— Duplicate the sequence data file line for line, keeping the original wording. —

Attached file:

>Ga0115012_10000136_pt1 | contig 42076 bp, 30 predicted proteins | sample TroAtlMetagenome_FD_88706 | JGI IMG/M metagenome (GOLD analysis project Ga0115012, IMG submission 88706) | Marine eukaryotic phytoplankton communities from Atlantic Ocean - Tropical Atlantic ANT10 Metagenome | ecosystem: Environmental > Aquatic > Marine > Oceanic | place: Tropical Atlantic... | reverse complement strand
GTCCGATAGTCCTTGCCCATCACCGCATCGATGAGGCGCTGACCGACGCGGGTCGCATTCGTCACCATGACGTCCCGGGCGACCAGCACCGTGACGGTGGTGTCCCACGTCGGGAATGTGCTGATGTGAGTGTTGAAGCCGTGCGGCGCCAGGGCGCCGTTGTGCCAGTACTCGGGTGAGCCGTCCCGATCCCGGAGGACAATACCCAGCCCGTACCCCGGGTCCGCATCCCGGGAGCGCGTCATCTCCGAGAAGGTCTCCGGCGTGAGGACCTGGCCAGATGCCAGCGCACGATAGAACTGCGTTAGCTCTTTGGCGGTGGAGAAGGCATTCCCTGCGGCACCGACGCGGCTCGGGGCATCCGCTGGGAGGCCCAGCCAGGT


>Ga0115012_10000136_pt1 | contig 42076 bp, 30 predicted proteins | sample TroAtlMetagenome_FD_88706 | JGI IMG/M metagenome (GOLD analysis project Ga0115012, IMG submission 88706) | Marine eukaryotic phytoplankton communities from Atlantic Ocean - Tropical Atlantic ANT10 Metagenome | ecosystem: Environmental > Aquatic > Marine > Oceanic | place: Tropical Atlantic... | reverse complement strand
GTCCGATAGTCCTTGCCCATCACCGCATCGATGAGGCGCTGACCGACGCGGGTCGCATTCGTCACCATGACGTCCCGGGCGACCAGCACCGTGACGGTGGTGTCCCACGTCGGGAATGTGCTGATGTGAGTGTTGAAGCCGTGCGGCGCCAGGGCGCCGTTGTGCCAGTACTCGGGTGAGCCGTCCCGATCCCGGAGGACAATACCCAGCCCGTACCCCGGGTCCGCATCCCGGGAGCGCGTCATCTCCGAGAAGGTCTCCGGCGTGAGGACCTGGCCAGATGCCAGCGCACGATAGAACTGCGTTAGCTCTTTGGCGGTGGAGAAGGCATTCCCTGCGGCACCGACGCGGCTCGGGGCATCCGCTGGGAGGCCCAGCCAGGT